• Try to deal Gutierrez. Yeah, it's selling low, and that's never a good thing -- and the Mariners would have to eat some salary, but he's still a defensive presence and can have a decent shot at bring back at least some bullpen help.
  • And why bullpen help? Because closer Brandon League could bring back a bat. To get something in return, you've got to give something up. And the All-Star closer is in his last year of arbitration, so it's better to get rid of him now and get something in return rather than run the risk of losing him in free agency (and wait for draft picks to develop). And at this point, a closer is a luxury, not a necessity. You have to score runs and get a lead before you can close one out.

If the Mariners get close to .500 and the rest of the division struggles (it could happen), things could get much better -- or at least more interesting in Seattle in 2012. But it's not until 2013 when Ichiro and others come off the books that the next generation of Mariners can take over.

For more baseball news, rumors and analysis, follow @eyeonbaseball on Twitter or subscribe to the RSS feed.
Posted on: September 8, 2011 2:03 pm
 

AL Rookie of the Year race wide open



By Matt Snyder


During the week, Eye on Baseball will be profiling candidates to win baseball's major awards after the season. Today: the AL Rookie of the Year.

View contenders for the: AL MVP | NL MVP | AL Cy Young | NL Cy Young

Members of the Baseball Writers Association of America who get to vote for the Rookie of the Year in either respective league are forced to narrow the field to three players. In looking at the American League rookies in 2011, that's not a simple task. It seems like the three best at the moment haven't been up for long. Others were stellar for a stretch but have also suffered through rough patches. It's a subjective award, so let's throw some names out there.

Here are seven players who have a realistic shot and three more who could have had one -- if they were recalled from the minors earlier (denoted by an asterisk).

*Dustin Ackley, Mariners. One of the future anchors to the Mariners lineup has only been up for 71 games, which likely isn't enough to garner tons of support here. He is hitting .300 with 13 doubles, seven triples and six home runs and an .845 OPS. He scores well in WAR (wins above replacement player), but he probably needed to be overly spectacular to win the award with what will be just over a half season.

J.P. Arencibia, Blue Jays. Big power (21 home runs) at a tough defensive position is a plus. It would be awfully difficult to overcome the .221 batting average and .281 on-base percentage to win the award in a crowded field, though.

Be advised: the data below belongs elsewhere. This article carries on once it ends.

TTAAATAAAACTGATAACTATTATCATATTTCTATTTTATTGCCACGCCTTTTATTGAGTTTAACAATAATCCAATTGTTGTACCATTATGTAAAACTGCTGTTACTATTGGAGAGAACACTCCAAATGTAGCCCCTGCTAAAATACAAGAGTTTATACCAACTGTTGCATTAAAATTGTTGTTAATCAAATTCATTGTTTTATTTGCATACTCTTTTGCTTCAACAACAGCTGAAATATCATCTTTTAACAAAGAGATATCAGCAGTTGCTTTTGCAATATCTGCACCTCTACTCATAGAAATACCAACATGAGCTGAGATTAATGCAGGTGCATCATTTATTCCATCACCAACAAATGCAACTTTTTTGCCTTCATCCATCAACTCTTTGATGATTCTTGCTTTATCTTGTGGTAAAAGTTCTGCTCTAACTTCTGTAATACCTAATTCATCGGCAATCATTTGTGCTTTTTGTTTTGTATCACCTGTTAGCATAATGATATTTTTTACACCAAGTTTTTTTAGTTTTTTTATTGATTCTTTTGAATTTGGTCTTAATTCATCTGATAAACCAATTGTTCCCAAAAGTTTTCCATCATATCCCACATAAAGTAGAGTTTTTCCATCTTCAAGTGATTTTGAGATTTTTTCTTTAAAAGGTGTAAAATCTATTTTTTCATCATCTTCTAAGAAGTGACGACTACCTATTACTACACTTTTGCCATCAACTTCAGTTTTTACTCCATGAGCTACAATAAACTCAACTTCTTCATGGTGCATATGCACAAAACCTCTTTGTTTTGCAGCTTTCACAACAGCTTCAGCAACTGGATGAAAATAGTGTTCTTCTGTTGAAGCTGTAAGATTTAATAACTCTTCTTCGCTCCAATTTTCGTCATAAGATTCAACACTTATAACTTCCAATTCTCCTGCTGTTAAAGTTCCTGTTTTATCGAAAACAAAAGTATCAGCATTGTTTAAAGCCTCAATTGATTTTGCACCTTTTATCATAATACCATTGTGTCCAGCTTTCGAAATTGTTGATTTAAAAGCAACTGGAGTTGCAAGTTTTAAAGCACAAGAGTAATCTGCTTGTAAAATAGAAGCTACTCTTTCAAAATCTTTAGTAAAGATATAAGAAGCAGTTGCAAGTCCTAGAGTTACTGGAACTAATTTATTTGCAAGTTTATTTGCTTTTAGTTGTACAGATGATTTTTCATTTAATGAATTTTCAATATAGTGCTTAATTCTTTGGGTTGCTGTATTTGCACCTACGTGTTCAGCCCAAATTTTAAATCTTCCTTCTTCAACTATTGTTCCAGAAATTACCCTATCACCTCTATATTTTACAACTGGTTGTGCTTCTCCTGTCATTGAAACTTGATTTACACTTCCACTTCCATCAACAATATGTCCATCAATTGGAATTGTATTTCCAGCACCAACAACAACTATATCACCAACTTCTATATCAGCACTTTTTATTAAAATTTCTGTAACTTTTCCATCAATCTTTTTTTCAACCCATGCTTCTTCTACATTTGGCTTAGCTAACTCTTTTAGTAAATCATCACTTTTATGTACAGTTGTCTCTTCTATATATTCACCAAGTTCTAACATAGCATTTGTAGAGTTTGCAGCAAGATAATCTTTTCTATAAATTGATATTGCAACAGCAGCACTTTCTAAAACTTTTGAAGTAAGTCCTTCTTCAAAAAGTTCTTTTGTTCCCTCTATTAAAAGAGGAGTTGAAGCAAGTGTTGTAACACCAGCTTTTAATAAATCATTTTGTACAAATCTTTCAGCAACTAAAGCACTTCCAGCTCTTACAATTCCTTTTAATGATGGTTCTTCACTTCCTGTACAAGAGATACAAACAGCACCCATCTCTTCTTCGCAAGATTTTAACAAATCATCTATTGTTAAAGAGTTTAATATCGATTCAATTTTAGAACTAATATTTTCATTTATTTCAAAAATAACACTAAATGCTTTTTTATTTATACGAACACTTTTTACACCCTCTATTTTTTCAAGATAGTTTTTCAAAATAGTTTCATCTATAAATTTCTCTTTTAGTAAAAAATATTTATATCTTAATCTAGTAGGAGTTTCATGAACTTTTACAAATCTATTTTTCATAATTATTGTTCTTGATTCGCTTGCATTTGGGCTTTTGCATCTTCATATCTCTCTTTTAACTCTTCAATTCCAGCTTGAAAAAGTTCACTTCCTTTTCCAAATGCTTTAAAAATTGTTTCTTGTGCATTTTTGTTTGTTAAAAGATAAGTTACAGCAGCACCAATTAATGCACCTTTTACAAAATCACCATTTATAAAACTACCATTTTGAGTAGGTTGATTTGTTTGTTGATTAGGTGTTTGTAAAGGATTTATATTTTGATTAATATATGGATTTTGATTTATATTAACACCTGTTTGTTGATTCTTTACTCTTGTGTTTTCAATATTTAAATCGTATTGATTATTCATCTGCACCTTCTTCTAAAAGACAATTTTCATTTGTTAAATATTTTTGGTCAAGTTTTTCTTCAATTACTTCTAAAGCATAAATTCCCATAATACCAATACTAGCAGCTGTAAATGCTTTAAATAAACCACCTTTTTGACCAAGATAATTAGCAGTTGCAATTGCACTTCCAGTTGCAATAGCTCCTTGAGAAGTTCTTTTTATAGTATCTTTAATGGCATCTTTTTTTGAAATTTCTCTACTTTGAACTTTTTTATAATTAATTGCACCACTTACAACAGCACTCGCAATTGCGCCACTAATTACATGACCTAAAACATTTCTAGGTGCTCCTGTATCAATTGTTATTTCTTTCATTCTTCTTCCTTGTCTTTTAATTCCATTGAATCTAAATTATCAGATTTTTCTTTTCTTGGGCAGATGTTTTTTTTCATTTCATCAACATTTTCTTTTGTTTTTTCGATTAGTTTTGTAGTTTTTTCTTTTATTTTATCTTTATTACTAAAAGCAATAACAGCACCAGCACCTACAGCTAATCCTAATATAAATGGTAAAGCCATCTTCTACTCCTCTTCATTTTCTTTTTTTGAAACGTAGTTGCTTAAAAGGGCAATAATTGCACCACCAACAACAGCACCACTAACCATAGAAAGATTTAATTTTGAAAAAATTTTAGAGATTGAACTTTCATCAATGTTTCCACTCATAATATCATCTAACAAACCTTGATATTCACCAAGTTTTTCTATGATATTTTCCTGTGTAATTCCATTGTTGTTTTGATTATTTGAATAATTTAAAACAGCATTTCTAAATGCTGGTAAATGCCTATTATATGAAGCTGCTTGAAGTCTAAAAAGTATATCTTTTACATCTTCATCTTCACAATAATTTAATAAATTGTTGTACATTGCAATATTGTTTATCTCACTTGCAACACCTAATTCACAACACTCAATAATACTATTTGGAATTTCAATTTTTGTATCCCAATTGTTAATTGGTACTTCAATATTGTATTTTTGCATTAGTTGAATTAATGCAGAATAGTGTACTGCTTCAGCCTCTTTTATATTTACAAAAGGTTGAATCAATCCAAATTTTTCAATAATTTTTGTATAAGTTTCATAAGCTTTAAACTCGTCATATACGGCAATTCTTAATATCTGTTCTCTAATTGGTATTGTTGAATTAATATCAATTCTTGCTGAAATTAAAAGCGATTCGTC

Jeremy Hellickson, Rays. It feels like he'll have a good shot, depending on how the rest of the season goes. Hellickson is currently 12-10 with a 2.90 ERA and 1.13 WHIP. He also has two complete games and is averaging 6 2/3 innings per start. It's been a very solid rookie campaign, even if not spectacular.

Eric Hosmer, Royals. The 21-year-old first baseman has been very good since getting his call in May. He's hitting .285/.335/.458 with 16 home runs, 66 RBI, 55 runs and nine stolen bases. Like Hellickson, though, Hosmer's been more steady than spectacular. The next two guys have been spectacular, but only for a short time ...

*Desmond Jennings, Rays. He's only been up for 44 games, but he's hitting .302 with nine home runs, 15 stolen bases and a .936 OPS. He also passes the eye test, as he comes through in the clutch and has made a few highlight-reel defensive plays. The talent is immense, but the service time probably keeps him off most ballots.

*Brett Lawrie, Blue Jays. In just 32 games, Lawrie is hitting .324 with eight homers, 21 RBI, 19 runs, six steals and a 1.076 OPS. He also has a few clutch home runs (see the picture to the right) and plays the game with a youthful enthusiasm (again, see right). Had he not broken his hand on a hit-by-pitch earlier this summer in the minors, a promotion was likely to come earlier and he'd probably have a real shot at the award, Instead, he's going to have enough service time to qualify as a rookie, yet probably not near enough to gather many, if any, votes.

Ivan Nova, Yankees. Do you like win-loss record in judging pitchers? If so, Nova's your guy here in a no-brainer. He entered Thursday 15-4 for the first-place Yankees. If you don't love win-loss record, he probably doesn't win the award. He has a 3.89 ERA and 1.34 WHIP with a low strikeout rate (again, these numbers are prior to Thursday's start).